1911 Encyclopædia Britannica/Ælfric

From Wikisource
Jump to navigation Jump to search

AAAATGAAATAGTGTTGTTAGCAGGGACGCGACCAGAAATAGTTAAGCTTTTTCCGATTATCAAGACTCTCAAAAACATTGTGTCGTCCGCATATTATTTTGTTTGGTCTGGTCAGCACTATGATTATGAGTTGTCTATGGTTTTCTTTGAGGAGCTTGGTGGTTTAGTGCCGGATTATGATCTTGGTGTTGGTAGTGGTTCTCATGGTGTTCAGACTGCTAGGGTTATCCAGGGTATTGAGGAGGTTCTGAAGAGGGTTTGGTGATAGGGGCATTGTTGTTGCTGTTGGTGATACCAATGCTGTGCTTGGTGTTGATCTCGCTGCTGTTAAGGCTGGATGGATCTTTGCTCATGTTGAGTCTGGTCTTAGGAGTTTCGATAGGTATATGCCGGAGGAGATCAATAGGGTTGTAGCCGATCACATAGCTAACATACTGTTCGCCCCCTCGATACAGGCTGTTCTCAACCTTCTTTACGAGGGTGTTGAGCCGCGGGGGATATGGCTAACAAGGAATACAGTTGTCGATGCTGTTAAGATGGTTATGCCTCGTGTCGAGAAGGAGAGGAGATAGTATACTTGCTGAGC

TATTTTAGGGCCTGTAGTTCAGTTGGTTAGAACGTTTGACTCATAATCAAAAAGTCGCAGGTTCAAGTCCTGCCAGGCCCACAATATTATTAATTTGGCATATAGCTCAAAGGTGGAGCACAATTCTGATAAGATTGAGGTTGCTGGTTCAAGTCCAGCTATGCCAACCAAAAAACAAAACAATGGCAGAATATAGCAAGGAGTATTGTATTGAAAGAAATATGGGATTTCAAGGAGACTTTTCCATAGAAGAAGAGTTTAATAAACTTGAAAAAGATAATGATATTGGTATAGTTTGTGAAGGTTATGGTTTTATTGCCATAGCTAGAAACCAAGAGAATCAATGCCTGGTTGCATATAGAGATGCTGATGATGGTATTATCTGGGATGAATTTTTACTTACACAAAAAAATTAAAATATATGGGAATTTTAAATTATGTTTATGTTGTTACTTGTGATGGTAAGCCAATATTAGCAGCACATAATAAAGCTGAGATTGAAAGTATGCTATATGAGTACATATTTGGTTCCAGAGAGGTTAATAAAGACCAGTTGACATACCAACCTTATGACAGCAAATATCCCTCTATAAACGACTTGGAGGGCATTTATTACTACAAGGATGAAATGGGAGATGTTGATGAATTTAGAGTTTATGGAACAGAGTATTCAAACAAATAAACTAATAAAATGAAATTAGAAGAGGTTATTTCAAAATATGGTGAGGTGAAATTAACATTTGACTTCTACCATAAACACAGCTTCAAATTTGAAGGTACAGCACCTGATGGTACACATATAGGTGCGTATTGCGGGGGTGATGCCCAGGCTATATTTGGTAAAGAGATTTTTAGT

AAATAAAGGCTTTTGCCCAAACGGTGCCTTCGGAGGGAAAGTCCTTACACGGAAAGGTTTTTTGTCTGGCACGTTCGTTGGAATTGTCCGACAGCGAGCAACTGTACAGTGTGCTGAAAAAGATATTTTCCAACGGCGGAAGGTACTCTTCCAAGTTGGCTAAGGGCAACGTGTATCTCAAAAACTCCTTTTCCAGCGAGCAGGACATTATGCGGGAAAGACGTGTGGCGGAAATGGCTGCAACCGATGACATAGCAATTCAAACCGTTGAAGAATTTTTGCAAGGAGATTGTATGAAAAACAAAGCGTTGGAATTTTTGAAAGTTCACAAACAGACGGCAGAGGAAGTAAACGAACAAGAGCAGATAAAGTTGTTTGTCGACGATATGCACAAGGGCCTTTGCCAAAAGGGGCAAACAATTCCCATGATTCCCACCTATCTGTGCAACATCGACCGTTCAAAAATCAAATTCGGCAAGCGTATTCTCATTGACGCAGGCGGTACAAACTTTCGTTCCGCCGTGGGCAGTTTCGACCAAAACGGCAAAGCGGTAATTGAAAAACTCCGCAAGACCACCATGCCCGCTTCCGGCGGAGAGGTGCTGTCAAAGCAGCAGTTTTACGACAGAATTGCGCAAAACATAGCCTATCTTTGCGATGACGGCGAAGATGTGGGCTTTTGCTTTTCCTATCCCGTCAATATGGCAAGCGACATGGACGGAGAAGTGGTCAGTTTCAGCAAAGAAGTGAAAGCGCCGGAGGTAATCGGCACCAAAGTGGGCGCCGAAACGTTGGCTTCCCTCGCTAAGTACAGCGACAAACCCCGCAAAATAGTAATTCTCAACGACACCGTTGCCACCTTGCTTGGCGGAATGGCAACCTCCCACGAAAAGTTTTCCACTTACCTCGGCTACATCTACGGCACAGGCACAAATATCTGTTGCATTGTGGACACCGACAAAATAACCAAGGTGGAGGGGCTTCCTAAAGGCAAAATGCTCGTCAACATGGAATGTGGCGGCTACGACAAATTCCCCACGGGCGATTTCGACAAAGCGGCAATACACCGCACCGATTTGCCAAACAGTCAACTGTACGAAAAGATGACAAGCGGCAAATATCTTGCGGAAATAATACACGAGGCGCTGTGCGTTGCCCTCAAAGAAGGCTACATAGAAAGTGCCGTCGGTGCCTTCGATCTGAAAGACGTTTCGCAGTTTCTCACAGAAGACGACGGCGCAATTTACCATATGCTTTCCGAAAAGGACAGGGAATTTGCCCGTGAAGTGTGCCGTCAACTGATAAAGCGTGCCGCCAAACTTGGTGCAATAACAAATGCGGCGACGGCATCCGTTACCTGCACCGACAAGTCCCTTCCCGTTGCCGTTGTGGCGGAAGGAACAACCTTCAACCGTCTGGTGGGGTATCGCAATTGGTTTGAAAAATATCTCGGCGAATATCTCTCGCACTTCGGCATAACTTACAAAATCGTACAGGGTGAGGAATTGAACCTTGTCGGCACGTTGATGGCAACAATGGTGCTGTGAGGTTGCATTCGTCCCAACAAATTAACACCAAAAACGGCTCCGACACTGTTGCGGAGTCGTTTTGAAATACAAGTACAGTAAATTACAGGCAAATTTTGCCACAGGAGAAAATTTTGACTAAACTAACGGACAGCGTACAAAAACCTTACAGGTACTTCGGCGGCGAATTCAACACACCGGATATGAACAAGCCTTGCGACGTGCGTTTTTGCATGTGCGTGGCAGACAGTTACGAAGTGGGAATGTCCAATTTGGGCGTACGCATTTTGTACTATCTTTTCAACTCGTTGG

ÆLFRIC, called the “Grammarian” (c. 955–1020?), English abbot and author, was born about 955. He was educated in the Benedictine monastery at Winchester under Æthelwold, who was bishop there from 963 to 984. Æthelwold had carried on the tradition of Dunstan in his government of the abbey of Abingdon, and at Winchester he continued his strenuous efforts. He seems to have actually taken part in the work of teaching. Ælfric no doubt gained some reputation as a scholar at Winchester, for when, in 987, the abbey of Cernel (Cerne Abbas, Dorsetshire) was finished, he was sent by Bishop Ælfheah (Alphege), Æthelwold’s successor, at the request of the chief benefactor of the abbey, the ealdorman Æthelmaer, to teach the Benedictine monks there. He was then in priest’s orders. Æthelmaer and his father Æthelweard were both enlightened patrons of learning, and became Ælfric’s faithful friends. It was at Cernel, and partly at the desire, it appears, of Æthelweard, that he planned the two series of his English homilies (ed. Benjamin Thorpe, 1844–1846, for the Ælfric Society), come piled from the Christian fathers, and dedicated to Sigeric, archbishop of Canterbury (990–994). The Latin preface to the first series enumerates some of Ælfric’s authorities, the chief of whom was Gregory the Great, but the short list there given by no means exhausts the authors whom he consulted. In the preface to the first volume he regrets that except for Alfred’s translations Englishmen had no means of learning the true doctrine as expounded by the Latin fathers. Professor Earle (A.S. Literature, 1884) thinks he aimed at correcting the apocryphal, and to modern ideas superstitious, teaching of the earlier Blickling Homilies. The first series of forty homilies is devoted to plain and direct exposition of the chief events of the Christian year; the second deals more fully with church doctrine and history, Ælfric denied the immaculate birth of the Virgin (Homilies, ed. Thorpe, ii. 466), and his teaching on the Eucharist in the Canons and in the Sermo de sacrificio in die pascae (ibid. ii. 262 seq.) was appealed to by the Reformation writers as a proof that the early English church did not hold the Roman doctrine of transubstantiation.[1] His Latin Grammar and Glossary[2] were written for his pupils after the two books of homilies. A third series of homilies, the Lives of the Saints, dates from 906 to 997. Some of the sermons in the second series had been written in a kind of rhythmical, alliterative prose, and in the Lives of the Saints (ed. W. W. Skeat, 1881–1900, for the Early English Text Society) the practice is so regular that most of them are arranged as verse by Professor Skeat. By the wish of Æthelweard he also began a paraphrase[3] of parts of the Old Testament, but under protest, for the stories related in it were not, he thought, suitable for simple minds. There is no certain proof that he remained at Cernel. It has been suggested that this part of his life was chiefly spent at Winchester; but his writings for the patrons of Cernel, and the fact that he wrote in 998 his Canons[4] as a pastoral letter for Wulfsige, the bishop of Sherborne, the diocese in which the abbey was situated, afford presumption of continued residence there. He became in 1005 the first abbot of Eynsham or Ensham, near Oxford, another foundation of Æthelmaer’s. After his elevation he wrote an abridgment for his monks of Æthelwold’s De consuetudine monachorum,[5] adapted to their rudimentary ideas of monastic life; a letter to Wulfgeat of Ylmandun;[6] an introduction to the study of the Old and New Testaments (about 1008, edited by William L'Isle in 1623); a Latin life of his master Æthelwold;[7] a pastoral letter for Wulfstan, archbishop of York and bishop of Worcester, in Latin and English; and an English version of Bede’s De Temporibus.[8] The Colloquium,[9] a Latin dialogue designed to serve his scholars as a manual of Latin conversation, may date from his life at Cernel. It is safe to assume that the original draft of this, afterwards enlarged by his pupil, Ælfric Bata, was by Ælfric, and represents what his own scholar days were like. The last mention of Ælfric Abbot, probably the grammarian, is in a will dating from about 1020.